By now, cryptocurrency is part of our everyday lexicon—and Bitcoin is a household name.
In fact, a recent cryptocurrency stat revealed that there are 28,866 social media posts about Bitcoin posted online daily—that's about 1,203 posts every hour, or 20 posts per minute.
But knowing of it, and knowing what it all means or how it works, are very different.
"It can be an intimidating or confusing thing for people to grasp," said Jeffrey Nowakowski, foreign exchange sales specialist at BOK Financial®. "It's a lot to break down."
For those looking for an introduction to the topic, Nowakowski did just that, starting with some basic definitions.
What is cryptocurrency?
"Cryptocurrency is a digital currency that, unlike traditional banking which is account based, is token based and does not have a physical tangible counterpart like the U.S. dollar or Euro," he said. "And even though some people use cryptocurrency and Bitcoin interchangeably, they're not the same thing."
As of April 2021, there were over 10,000 different cryptocurrencies, including Bitcoin, Ethereum, Dogecoin and others. "Bitcoin, more specifically, is a type of cryptocurrency that was created in 2009," Nowakowski said.
He explained that cryptocurrency is bought and sold like a stock investment, with valuation fluctuations directly tied to the activity of "whales" or large-quantity cryptocurrency holders, plus supply and demand.
"It's not limitless," Nowakowski said. "Only 21 million Bitcoins will ever exist, and 18.5 million have been mined so far. It is estimated the final Bitcoin will be mined in 2140. After that point, miners will be paid transaction fees to maintain the infrastructure."
Crypto mining is the process of verifying and recording transactions in the public blockchain ledger. In exchange for providing the needed infrastructure, miners receive bitcoin for their effort.
Of the existing 18.5 million Bitcoin, around 20%—currently worth around $140 billion—appear to be inaccessible due to lost passwords. "Because there's no physical counterpart, if you lose your password or privacy key, you've lost access."
The smallest unit of the bitcoin currency is a Satoshi—one hundred millionth of a single bitcoin, named after the creator Satoshi Nakamoto, whose true identity is still unknown. Bitinfocharts estimates there are over 100,000 accounts valued at $1 million or more and Flipside Crypto reports that 2% of accounts hold 95% of Bitcoin.
"The numbers all feel a little arbitrary," he said. "Think of them like tokens in a Mario game. Even though it can seem like a lot, you can only play with the tokens already existing in the game. And like Mario tokens, there's no real life equivalency."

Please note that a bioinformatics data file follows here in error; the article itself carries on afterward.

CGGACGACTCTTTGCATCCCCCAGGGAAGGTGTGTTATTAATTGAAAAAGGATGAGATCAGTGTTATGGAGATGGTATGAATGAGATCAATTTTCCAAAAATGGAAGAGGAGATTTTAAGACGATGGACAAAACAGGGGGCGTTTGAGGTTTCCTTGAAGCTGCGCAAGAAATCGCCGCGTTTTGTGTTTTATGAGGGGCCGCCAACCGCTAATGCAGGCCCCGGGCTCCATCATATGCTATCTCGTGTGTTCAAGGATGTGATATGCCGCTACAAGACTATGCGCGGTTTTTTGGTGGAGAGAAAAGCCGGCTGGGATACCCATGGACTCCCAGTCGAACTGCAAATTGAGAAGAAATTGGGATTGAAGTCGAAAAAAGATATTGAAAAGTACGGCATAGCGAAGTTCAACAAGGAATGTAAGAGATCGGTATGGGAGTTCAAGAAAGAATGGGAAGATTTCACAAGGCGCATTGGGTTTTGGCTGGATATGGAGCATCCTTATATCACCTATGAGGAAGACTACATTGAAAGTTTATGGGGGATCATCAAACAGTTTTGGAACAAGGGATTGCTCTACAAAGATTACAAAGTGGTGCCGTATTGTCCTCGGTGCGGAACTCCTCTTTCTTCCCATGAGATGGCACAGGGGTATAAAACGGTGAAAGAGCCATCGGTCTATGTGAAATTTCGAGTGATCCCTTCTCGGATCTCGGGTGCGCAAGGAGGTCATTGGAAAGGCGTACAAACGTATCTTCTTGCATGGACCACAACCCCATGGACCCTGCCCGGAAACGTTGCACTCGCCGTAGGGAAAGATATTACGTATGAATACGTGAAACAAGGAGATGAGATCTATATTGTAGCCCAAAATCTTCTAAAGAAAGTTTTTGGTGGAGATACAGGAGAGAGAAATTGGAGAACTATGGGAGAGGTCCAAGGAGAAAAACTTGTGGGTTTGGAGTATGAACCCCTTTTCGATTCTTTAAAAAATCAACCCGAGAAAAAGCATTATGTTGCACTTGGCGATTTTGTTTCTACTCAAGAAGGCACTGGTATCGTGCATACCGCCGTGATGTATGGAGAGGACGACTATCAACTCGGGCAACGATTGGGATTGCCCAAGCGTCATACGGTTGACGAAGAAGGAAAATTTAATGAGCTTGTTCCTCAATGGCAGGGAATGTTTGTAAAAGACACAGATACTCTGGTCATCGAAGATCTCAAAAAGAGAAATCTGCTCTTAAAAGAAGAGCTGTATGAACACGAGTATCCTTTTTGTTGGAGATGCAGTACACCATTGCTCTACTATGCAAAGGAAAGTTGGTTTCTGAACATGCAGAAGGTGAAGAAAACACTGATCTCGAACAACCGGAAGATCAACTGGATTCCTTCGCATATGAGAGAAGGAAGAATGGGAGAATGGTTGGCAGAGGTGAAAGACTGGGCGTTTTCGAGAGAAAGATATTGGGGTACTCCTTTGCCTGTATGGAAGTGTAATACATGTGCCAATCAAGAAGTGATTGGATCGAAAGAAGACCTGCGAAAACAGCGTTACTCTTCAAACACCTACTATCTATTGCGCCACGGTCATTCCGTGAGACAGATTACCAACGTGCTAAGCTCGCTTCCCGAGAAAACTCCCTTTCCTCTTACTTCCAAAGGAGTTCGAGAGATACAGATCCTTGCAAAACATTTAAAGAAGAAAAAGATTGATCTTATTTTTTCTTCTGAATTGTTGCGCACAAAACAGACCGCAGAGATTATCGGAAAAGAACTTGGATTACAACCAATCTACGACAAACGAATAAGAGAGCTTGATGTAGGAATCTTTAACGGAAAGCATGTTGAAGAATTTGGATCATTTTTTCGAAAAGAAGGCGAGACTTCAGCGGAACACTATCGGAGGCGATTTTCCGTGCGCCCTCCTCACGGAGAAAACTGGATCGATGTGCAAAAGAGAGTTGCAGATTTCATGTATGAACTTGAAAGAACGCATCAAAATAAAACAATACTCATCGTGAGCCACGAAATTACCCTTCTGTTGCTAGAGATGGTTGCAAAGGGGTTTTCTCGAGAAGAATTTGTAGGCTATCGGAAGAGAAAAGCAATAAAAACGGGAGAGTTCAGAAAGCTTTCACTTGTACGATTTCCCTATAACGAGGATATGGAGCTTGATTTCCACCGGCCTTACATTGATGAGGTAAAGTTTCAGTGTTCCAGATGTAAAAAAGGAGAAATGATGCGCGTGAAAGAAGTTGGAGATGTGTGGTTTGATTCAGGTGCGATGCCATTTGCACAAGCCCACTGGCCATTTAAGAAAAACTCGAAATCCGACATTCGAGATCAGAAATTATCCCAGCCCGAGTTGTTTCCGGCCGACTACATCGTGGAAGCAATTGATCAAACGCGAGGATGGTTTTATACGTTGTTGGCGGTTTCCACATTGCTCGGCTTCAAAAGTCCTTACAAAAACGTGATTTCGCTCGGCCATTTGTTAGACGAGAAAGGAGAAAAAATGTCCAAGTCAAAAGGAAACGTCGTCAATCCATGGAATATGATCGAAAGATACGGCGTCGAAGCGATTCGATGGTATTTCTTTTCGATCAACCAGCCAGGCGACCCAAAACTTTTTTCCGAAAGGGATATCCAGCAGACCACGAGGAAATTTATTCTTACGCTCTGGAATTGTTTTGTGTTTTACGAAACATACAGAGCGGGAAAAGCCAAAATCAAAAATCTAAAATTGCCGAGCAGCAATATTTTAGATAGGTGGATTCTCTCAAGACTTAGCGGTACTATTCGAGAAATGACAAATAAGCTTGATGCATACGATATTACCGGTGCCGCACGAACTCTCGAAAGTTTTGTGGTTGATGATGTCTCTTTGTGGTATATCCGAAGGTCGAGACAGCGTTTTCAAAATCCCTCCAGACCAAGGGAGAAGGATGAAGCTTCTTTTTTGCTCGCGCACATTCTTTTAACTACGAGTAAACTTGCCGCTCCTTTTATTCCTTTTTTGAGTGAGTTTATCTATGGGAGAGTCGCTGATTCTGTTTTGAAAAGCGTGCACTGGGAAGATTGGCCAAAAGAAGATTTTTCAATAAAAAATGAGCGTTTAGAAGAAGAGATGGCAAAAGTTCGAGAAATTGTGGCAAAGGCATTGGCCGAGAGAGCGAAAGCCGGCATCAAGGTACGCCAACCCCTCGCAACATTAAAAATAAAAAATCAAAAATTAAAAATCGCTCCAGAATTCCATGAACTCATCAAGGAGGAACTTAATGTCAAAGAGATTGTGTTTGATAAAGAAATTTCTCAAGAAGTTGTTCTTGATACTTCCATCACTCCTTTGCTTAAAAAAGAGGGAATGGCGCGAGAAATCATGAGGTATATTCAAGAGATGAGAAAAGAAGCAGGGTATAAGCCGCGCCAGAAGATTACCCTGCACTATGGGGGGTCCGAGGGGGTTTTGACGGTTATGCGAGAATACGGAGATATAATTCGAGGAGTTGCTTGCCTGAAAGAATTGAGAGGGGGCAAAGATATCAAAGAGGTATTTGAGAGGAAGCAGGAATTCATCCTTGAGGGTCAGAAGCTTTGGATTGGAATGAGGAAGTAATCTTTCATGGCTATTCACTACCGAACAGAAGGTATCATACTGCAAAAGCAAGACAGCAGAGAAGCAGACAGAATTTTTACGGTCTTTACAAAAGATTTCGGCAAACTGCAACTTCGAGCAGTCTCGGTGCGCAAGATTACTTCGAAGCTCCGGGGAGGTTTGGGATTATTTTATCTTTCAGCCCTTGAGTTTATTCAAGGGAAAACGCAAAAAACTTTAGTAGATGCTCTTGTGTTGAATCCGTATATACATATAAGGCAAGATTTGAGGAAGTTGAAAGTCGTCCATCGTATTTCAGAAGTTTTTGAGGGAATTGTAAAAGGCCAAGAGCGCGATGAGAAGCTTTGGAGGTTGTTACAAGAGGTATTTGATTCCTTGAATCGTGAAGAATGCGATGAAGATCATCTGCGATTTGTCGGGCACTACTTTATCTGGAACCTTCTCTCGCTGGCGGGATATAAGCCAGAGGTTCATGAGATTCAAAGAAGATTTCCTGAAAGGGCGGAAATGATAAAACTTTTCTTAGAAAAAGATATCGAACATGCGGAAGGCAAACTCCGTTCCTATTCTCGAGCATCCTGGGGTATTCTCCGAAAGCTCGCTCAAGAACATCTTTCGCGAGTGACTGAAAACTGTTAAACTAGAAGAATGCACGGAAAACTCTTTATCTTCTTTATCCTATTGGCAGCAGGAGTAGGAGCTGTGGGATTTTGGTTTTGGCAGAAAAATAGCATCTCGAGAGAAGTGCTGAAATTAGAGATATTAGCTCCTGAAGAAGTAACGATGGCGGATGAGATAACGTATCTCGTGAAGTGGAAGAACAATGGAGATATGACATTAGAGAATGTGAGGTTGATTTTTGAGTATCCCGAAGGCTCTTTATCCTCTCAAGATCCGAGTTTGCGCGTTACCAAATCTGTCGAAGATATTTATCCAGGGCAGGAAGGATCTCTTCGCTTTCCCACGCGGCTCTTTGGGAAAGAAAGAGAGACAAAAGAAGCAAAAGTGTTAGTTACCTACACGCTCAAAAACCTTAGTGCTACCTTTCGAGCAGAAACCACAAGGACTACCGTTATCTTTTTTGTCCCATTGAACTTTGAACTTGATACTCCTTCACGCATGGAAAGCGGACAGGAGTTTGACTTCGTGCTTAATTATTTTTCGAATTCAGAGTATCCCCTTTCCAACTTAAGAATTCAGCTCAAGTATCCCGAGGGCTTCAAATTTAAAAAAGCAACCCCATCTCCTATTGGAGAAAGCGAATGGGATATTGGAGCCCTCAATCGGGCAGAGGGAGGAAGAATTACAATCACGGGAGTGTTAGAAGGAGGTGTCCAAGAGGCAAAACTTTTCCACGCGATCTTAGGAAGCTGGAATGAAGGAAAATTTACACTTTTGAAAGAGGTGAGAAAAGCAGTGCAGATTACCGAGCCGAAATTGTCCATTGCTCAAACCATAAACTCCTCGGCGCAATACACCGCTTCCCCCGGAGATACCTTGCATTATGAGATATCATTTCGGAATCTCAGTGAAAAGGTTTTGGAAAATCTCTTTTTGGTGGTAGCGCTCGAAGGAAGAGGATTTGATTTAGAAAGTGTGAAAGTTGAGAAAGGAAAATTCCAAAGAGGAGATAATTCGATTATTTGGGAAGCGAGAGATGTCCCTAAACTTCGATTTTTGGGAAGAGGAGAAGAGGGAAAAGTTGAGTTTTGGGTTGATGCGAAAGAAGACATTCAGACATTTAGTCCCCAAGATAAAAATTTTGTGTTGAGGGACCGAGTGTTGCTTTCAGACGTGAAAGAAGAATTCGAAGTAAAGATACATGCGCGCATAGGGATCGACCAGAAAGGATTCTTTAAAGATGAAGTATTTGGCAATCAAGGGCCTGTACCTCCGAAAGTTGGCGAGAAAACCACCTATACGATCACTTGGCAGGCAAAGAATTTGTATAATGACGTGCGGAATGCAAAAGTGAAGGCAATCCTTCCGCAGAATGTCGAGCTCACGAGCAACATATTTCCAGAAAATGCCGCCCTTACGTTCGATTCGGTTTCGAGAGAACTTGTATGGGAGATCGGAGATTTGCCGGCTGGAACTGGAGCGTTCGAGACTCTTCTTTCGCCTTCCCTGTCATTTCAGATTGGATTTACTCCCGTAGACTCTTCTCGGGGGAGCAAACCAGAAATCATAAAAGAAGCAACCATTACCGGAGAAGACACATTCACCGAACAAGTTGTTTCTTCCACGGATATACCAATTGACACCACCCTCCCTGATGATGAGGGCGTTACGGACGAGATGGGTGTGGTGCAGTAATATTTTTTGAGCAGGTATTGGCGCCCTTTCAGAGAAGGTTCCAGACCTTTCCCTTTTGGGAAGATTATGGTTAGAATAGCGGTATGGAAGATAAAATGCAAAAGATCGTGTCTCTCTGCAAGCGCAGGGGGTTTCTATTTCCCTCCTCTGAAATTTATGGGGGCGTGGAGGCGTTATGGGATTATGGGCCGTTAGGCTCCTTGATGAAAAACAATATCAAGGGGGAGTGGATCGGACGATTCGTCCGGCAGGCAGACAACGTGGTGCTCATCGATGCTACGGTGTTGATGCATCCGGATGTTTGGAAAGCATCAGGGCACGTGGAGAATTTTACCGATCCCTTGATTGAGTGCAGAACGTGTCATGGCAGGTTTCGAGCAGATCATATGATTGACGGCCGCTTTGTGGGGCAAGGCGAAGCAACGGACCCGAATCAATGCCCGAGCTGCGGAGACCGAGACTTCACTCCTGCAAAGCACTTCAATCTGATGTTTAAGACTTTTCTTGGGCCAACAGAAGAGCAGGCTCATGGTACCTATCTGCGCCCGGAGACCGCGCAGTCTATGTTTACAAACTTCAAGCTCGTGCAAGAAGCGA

What about blockchain?
"Blockchain is the technology that enables cryptocurrencies," he said. "It's a decentralized record of all transactions across a peer-to-peer network. It is based on a distributed ledger technology that is shared by all members of a network. This means information is being shared constantly and the entries become fixed so they cannot be changed once added."
Being decentralized means that blockchain can run on its own, without oversight. And having the digital ledger, he said, prevents the same cryptocurrency from being used or counted twice.
Interest, value and movement are constantly in flux, Nowakowski said.
He added, "While the anonymity of crypto is what draws some people in, it's important to remember that there are no safeguards in anonymity."
To learn more, read a piece authored by Steve M. Wyett, BOK Financial chief investment strategist, titled "With Cyptocurrencies, Speculate Responsibly."
This material is not a solicitation or recommendation to buy or sell, or an endorsement of, any security or other financial instrument including, without limitation, Bitcoin or other virtual currency products or to participate in any trading strategy related to them. Bitcoin and other virtual currency, and securities, listed and/or over the counter derivatives or other financial instruments that derive their value from, have a price linkage to, have exposure to or result in a payment or distribution of Bitcoin or other virtual currency, are not currently available for custody, distribution, settlement, purchase or sale at or through BOK Financial ("BOKF"). This is due to, among other factors, the potential high risk and volatility of Bitcoin and other virtual currency products and the fact that virtual currency remains an experimental concept that is not presently regulated or backed by any central bank worldwide and has no tangible intrinsic value.